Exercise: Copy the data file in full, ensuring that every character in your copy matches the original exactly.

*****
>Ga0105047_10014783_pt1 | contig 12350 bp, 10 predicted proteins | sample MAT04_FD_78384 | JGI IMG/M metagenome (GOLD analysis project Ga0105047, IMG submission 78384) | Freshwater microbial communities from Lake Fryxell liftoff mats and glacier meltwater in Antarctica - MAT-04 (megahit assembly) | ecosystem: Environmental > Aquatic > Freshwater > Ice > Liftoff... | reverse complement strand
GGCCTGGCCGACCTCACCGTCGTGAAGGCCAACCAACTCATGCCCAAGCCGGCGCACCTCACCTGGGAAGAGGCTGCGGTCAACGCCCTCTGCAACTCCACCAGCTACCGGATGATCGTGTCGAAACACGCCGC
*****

>Ga0105047_10014783_pt1 | contig 12350 bp, 10 predicted proteins | sample MAT04_FD_78384 | JGI IMG/M metagenome (GOLD analysis project Ga0105047, IMG submission 78384) | Freshwater microbial communities from Lake Fryxell liftoff mats and glacier meltwater in Antarctica - MAT-04 (megahit assembly) | ecosystem: Environmental > Aquatic > Freshwater > Ice > Liftoff... | reverse complement strand
GGCCTGGCCGACCTCACCGTCGTGAAGGCCAACCAACTCATGCCCAAGCCGGCGCACCTCACCTGGGAAGAGGCTGCGGTCAACGCCCTCTGCAACTCCACCAGCTACCGGATGATCGTGTCGAAACACGCCGC